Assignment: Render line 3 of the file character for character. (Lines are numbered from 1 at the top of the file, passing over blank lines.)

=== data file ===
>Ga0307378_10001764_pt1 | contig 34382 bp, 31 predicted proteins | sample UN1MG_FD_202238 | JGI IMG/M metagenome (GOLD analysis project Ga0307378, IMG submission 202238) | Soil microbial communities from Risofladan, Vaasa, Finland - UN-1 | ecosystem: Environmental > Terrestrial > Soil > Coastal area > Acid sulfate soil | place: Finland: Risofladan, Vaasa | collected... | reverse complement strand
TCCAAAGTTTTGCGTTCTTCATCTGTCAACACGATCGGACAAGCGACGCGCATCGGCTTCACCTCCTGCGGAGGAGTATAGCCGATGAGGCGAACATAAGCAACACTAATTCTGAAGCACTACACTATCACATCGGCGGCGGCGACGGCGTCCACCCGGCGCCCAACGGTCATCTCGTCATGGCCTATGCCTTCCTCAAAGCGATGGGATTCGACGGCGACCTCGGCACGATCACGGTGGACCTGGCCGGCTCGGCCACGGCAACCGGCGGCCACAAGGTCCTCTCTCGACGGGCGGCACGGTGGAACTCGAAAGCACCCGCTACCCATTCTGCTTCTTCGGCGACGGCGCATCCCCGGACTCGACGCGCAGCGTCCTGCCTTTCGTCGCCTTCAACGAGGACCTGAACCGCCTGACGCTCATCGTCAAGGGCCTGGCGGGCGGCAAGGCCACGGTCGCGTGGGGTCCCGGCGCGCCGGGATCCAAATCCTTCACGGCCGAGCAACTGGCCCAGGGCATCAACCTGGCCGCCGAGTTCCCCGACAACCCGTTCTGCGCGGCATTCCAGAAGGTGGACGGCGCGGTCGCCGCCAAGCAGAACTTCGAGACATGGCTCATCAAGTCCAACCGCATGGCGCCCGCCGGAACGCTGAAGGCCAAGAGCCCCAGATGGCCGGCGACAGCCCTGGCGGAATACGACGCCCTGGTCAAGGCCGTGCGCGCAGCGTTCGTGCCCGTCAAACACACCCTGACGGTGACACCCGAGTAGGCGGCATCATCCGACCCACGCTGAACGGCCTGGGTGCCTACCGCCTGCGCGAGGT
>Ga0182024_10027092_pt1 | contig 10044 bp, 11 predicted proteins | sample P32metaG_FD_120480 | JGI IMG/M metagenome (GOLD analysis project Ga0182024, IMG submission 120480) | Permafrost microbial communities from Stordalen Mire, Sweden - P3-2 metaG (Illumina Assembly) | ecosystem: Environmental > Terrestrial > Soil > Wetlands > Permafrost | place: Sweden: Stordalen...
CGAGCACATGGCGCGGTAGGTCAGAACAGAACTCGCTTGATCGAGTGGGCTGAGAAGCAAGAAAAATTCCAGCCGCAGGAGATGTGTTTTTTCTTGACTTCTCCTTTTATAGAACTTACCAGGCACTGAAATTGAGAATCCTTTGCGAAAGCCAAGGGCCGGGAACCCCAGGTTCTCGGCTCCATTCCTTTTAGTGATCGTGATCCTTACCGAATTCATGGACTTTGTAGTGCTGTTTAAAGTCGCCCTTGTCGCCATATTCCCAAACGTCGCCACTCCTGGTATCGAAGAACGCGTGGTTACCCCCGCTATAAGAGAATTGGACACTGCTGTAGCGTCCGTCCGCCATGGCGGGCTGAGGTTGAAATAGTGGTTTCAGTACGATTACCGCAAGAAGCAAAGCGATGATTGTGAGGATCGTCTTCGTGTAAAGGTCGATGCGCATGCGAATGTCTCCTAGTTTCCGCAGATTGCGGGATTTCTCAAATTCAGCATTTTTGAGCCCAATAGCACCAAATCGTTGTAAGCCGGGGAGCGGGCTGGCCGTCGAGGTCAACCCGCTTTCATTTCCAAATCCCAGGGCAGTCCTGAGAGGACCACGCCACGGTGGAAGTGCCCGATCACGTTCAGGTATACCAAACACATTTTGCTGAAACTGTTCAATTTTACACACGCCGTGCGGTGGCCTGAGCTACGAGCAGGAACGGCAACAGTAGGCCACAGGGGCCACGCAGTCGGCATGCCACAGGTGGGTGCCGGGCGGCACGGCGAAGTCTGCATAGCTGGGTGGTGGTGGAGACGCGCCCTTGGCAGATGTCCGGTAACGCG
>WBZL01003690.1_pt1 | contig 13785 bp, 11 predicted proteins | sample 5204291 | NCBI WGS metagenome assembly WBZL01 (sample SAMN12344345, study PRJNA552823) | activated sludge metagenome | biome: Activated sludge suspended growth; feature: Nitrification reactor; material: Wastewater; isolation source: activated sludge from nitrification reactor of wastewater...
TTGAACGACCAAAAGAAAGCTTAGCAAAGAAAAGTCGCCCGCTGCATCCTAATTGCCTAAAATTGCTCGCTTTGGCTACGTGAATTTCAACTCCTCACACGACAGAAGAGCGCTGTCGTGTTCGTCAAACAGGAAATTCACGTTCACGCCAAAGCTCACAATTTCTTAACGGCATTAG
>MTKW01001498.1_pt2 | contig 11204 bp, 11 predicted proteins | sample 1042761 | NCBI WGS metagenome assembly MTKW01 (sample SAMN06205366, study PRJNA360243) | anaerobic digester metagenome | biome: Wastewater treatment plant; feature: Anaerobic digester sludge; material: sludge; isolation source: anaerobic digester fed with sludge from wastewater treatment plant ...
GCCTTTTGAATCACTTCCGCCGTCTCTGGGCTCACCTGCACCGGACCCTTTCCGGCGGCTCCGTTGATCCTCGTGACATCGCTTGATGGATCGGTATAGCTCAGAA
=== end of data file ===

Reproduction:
>Ga0182024_10027092_pt1 | contig 10044 bp, 11 predicted proteins | sample P32metaG_FD_120480 | JGI IMG/M metagenome (GOLD analysis project Ga0182024, IMG submission 120480) | Permafrost microbial communities from Stordalen Mire, Sweden - P3-2 metaG (Illumina Assembly) | ecosystem: Environmental > Terrestrial > Soil > Wetlands > Permafrost | place: Sweden: Stordalen...